Introduction to the Campfire Audio Bonneville Review
Sometimes, when I’m writing a review of gear made by a well-known manufacturer, it’s hard not to be repetitive in the intro, so let me write this: “If you’re in this hobby, you should know that Campfire Audio is a legendary company”. I remember when I read for the first time about Andromeda a.k.a. In-Ear HD800 and I just wanted to be able to listen to them sometime.
Times changed, on High-End Munich 2023, I had an opportunity not only to listen to the whole lineup of Campfire audio, but even to talk with the team of Campfire, including Kenneth Ball the CEO, and meeting I was thrilled. But after a short conversation, I can say that their stuff is cool, but the people are even cooler. They are listening to the community, so their products are constantly improving. A great example is Andromeda Emerald Sea, which is the best Andromeda yet, but for details, I need to redirect you to Michał’s review – you can find it here, damn he’s a fanboy.
But back to the subject, Bonneville is a part of the Chromatic series whose stories begin with a Supermoon – a single planar-magnetic IEM already reviewed by Paweł (check it out here, especially if you’re interested in custom-fit headphones from Campfire Audio).
Subsequently, the series unfolds with the introduction of the Cascara, featuring a solitary dynamic driver, followed by the Ponderosa boasting five balanced armatures. The Bonneville, the protagonist of the review, takes the stage armed with a dynamic driver and three balanced armatures. Each member of this IEM ensemble offers the flexibility of being ordered in either custom or universal fit, and to add a touch of personal flair, they are available in a choice of two colors: the classic black or a more flamboyant alternative. While I had anticipated capturing the vibrancy of a strikingly pink IEM through my lens, serendipity had other plans, and a black Bonneville arrived at my doorstep, maybe next time…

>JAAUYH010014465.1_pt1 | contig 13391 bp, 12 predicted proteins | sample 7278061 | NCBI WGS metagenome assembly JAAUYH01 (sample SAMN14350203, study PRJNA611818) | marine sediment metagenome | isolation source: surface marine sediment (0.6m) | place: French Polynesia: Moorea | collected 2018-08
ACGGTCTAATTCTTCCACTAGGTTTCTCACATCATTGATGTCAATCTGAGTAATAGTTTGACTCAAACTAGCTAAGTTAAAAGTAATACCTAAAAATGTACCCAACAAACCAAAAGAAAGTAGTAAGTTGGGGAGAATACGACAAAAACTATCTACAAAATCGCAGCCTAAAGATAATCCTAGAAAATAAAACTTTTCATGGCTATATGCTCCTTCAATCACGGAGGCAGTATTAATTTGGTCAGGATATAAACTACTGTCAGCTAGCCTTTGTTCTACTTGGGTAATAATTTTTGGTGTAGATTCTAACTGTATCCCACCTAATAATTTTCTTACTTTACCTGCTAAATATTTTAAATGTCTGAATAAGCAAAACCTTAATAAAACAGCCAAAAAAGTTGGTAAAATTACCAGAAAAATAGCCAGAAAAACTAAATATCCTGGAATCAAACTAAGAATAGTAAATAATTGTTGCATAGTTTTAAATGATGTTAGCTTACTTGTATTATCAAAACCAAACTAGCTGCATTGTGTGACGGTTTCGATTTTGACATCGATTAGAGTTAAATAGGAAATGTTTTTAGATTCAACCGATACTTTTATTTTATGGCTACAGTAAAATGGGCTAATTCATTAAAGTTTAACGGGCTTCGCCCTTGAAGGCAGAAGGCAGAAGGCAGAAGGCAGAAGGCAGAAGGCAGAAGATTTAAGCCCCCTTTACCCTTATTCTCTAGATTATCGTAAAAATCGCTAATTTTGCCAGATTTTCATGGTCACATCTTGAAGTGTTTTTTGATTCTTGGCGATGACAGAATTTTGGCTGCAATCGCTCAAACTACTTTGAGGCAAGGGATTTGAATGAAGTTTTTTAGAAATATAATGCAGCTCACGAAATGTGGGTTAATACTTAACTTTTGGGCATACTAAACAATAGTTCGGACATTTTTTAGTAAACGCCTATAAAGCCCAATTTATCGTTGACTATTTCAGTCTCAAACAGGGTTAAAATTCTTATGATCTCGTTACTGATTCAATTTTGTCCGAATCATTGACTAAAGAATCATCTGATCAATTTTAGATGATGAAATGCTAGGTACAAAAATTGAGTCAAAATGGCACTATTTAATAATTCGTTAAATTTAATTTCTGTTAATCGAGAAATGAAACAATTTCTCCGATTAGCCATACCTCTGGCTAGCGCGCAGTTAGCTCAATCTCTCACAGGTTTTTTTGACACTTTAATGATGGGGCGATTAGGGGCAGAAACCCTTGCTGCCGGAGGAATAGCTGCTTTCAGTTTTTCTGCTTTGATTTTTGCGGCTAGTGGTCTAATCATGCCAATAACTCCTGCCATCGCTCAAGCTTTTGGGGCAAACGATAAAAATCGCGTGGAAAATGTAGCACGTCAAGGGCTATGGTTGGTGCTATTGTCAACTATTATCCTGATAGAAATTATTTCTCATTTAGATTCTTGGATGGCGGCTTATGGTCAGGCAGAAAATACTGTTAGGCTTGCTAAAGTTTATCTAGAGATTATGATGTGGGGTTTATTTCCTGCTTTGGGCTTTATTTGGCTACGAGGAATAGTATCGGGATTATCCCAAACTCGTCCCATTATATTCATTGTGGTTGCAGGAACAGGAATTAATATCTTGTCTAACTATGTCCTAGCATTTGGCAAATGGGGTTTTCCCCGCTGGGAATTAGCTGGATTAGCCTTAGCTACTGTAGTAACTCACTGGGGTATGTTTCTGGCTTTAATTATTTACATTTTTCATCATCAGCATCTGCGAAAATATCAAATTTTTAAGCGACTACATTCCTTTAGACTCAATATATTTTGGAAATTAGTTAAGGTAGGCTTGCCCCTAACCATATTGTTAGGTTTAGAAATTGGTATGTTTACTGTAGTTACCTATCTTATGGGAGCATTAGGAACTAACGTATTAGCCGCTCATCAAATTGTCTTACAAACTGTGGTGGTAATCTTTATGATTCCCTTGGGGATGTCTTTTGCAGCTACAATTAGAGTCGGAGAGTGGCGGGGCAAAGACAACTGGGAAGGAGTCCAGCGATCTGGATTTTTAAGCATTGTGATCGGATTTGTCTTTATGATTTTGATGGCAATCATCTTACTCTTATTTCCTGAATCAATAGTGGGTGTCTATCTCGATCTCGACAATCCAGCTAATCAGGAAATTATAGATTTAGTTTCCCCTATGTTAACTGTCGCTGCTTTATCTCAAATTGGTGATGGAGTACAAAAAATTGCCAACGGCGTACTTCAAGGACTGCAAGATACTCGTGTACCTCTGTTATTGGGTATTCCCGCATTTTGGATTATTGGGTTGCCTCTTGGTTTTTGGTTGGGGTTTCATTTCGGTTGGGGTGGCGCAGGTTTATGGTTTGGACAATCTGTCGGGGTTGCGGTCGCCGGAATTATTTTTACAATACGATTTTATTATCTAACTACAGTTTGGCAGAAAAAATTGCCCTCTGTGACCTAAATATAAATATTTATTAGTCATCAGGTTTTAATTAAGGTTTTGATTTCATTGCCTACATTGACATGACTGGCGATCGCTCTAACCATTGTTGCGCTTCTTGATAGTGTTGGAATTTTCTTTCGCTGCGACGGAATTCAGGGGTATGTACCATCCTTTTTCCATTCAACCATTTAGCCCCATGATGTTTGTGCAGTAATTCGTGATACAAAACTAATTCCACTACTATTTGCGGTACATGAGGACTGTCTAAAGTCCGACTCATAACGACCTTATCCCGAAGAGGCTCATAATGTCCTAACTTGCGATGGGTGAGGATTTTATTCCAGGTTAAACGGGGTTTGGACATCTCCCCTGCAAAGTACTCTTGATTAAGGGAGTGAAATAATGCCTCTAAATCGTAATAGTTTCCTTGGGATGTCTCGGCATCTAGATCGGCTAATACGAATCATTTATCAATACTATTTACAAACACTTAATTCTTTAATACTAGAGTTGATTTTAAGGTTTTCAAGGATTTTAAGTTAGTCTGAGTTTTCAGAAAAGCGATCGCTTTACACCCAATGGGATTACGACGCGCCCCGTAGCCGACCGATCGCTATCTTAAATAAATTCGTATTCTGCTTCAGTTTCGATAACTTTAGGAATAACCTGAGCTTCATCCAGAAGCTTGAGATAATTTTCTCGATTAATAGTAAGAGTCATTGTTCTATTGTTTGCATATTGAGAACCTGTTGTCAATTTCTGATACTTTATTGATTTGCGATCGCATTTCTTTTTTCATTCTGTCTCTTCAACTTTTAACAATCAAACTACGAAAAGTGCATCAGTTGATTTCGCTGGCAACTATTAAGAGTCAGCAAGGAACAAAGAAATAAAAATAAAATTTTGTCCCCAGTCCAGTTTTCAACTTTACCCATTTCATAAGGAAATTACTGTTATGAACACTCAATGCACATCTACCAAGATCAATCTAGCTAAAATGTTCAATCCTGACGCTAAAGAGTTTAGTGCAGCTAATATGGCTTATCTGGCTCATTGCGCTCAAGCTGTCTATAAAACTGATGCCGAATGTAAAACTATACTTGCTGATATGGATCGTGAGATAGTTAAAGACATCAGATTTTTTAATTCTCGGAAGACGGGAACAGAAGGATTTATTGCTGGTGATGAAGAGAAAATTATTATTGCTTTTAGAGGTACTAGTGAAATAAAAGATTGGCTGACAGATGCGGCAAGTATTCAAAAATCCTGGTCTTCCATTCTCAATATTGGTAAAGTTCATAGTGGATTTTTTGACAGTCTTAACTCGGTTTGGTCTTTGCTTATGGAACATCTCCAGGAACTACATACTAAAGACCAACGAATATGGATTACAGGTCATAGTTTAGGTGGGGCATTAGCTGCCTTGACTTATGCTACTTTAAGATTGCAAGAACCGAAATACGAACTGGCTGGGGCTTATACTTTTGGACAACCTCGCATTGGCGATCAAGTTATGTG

Reviewed Campfire Audio Bonneville is available in two different bundles, the one I’ve received is pretty basic. Simple cardboard contains IEM, a balanced MMCX cable terminated with a 4.4mm Pentaconn jack, a two pocket mesh IEM bag, a Lightweight Protective ‘Breezy Bag’, a precision cleaning tool, and six sets of tips – three silicon and three ‘marshmallow’.